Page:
ND4 - indoors, at dusk outdoors
ND8 - cloudy, grayish day outside
ND16 - half-cloudy day outside
ND32 - bright shiny day outside
ND64 - very bright shiny days and conditions (for instance, when shooting at snowy, bright locations on a sunny day or near areas of water that reflect the sunlight)

Of course, these are rough approximations and depend on the lighting conditions available.
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ManaHime
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Canada
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HGDC84 Posted at 6-4 06:42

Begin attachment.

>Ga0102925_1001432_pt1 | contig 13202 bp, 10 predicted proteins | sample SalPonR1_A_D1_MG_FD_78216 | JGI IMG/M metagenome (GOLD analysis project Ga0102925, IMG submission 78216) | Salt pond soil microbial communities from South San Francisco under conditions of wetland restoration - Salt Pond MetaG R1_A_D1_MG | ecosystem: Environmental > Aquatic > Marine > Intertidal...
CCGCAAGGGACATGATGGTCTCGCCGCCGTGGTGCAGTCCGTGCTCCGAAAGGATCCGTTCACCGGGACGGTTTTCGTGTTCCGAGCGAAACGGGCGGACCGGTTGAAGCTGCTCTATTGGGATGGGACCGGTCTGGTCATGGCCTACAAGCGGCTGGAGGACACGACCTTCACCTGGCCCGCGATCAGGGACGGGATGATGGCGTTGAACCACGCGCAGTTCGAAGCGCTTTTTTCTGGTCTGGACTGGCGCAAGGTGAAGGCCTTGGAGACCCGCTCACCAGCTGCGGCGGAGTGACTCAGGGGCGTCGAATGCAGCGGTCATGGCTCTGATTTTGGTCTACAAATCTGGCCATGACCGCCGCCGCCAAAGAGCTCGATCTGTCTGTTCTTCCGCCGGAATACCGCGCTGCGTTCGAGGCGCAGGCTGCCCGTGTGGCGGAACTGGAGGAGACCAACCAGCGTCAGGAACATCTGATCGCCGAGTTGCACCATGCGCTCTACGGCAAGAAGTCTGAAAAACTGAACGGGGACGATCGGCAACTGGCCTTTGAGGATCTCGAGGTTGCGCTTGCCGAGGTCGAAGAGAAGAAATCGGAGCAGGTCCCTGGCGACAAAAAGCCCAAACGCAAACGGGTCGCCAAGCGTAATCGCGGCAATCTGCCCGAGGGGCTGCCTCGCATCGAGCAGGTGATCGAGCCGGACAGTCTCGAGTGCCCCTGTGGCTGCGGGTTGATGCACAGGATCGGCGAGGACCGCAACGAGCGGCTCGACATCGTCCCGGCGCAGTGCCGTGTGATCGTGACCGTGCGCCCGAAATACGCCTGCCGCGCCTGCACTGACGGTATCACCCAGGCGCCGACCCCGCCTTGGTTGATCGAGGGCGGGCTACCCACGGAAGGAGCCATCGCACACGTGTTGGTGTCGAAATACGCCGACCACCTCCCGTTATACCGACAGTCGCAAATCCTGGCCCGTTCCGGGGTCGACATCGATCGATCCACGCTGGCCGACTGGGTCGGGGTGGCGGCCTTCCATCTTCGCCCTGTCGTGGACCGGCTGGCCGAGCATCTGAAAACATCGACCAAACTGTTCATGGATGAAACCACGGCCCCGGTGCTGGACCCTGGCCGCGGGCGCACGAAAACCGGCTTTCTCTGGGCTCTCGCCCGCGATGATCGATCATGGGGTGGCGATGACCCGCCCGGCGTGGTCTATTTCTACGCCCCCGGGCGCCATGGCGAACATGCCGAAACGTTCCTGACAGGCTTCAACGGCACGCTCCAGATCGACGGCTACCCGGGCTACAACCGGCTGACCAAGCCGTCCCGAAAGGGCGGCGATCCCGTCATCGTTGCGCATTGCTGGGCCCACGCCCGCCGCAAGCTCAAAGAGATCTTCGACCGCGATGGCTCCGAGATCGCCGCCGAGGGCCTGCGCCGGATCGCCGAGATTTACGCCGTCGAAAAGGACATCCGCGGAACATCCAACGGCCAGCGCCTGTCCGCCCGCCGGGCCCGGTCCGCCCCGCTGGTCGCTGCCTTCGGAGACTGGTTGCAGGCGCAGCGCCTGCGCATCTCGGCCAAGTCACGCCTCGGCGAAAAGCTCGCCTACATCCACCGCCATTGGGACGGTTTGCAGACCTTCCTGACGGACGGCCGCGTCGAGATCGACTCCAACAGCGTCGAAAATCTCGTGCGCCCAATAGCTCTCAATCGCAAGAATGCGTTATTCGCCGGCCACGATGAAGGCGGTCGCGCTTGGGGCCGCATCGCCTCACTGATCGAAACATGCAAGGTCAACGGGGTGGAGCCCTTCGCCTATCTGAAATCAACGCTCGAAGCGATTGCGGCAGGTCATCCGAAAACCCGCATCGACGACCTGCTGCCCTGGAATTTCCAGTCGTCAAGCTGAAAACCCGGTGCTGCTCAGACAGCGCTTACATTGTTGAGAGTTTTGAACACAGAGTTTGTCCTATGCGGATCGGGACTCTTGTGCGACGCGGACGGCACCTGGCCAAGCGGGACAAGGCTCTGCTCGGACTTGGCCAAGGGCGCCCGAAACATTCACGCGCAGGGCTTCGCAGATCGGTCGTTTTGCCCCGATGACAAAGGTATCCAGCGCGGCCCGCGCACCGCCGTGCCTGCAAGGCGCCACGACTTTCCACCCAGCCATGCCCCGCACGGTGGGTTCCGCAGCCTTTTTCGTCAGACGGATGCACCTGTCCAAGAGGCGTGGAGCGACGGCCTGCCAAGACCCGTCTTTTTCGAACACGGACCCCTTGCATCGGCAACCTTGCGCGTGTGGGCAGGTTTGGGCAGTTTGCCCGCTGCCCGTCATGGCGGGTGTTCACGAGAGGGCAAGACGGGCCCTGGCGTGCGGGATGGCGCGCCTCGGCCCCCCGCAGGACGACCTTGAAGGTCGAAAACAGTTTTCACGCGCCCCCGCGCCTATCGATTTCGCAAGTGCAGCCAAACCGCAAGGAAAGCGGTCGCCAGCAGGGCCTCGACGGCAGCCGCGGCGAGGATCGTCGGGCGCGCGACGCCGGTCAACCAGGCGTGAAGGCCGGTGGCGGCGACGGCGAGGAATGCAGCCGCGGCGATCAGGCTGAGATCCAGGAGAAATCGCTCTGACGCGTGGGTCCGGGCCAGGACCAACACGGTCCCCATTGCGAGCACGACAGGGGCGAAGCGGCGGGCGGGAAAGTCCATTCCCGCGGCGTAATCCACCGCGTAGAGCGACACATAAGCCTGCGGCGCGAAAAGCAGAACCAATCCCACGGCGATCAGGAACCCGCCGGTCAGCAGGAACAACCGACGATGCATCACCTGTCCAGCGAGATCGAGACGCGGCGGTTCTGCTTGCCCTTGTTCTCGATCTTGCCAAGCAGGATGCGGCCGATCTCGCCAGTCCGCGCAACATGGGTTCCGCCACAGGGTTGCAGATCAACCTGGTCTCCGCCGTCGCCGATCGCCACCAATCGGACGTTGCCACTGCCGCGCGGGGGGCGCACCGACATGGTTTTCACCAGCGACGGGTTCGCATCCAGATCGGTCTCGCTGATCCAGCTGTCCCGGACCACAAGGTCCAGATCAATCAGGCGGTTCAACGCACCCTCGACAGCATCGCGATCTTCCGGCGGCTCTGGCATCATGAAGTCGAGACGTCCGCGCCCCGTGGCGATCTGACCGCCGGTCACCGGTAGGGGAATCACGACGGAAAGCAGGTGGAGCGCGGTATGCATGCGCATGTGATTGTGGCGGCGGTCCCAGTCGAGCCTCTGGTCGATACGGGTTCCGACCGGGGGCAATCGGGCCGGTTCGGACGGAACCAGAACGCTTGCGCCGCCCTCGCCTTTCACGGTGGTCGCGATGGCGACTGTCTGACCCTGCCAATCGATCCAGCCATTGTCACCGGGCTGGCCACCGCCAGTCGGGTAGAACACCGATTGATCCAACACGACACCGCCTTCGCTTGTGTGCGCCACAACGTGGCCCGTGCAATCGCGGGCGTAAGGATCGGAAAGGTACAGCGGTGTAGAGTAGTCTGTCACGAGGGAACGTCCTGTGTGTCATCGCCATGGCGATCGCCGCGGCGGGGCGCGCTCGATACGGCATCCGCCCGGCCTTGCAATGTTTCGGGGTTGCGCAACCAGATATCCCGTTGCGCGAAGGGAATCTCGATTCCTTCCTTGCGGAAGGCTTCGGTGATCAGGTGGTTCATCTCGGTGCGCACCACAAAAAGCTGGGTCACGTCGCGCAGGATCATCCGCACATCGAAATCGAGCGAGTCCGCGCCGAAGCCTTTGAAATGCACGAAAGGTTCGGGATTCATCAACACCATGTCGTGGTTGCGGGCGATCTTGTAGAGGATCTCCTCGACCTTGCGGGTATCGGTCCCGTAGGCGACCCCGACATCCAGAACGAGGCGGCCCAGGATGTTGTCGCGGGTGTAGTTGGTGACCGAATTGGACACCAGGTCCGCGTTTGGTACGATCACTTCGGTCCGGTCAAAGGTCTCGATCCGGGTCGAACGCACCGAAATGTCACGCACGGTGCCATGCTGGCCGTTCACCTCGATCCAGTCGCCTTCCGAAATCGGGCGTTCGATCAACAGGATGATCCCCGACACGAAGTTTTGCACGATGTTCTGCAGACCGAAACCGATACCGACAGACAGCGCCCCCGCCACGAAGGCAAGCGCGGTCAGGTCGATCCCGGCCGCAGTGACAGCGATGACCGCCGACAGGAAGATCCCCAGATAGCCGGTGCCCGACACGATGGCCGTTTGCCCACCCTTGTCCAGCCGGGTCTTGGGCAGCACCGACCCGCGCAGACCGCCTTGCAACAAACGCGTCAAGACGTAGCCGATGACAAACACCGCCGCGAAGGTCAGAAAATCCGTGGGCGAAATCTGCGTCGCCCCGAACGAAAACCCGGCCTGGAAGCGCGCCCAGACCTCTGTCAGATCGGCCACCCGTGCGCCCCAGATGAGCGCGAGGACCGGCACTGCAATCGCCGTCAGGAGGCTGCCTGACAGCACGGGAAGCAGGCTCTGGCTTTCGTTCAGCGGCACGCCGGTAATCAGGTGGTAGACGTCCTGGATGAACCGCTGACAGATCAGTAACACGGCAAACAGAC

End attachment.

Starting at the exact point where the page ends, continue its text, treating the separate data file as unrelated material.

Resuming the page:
This is a question I am exploring too. I have a PolarPro 6-filter set and I have tried to use it myself using manual ISO and shutter settings. So far, I have tended to set them badly so my footage looks too dark most of the time, or has huge contrast differences between well-lit and underlit areas. I have tried to keep ISO at 400 and shutter speed at 1/60 (Filming at 1080p 30fps, High Quality mode enabled). I think I'll have to still practice more  to find the proper ISO values and discover the balance between image brightness, smooth natural looking motion blur and avoiding getting grainy footage.

As far as the ND filters go, I remember reading these kind of rough approximations somewhere:

I'm curious why you're keeping ISO at 400 instead of 100?
2021-6-4
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John Walker
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United Kingdom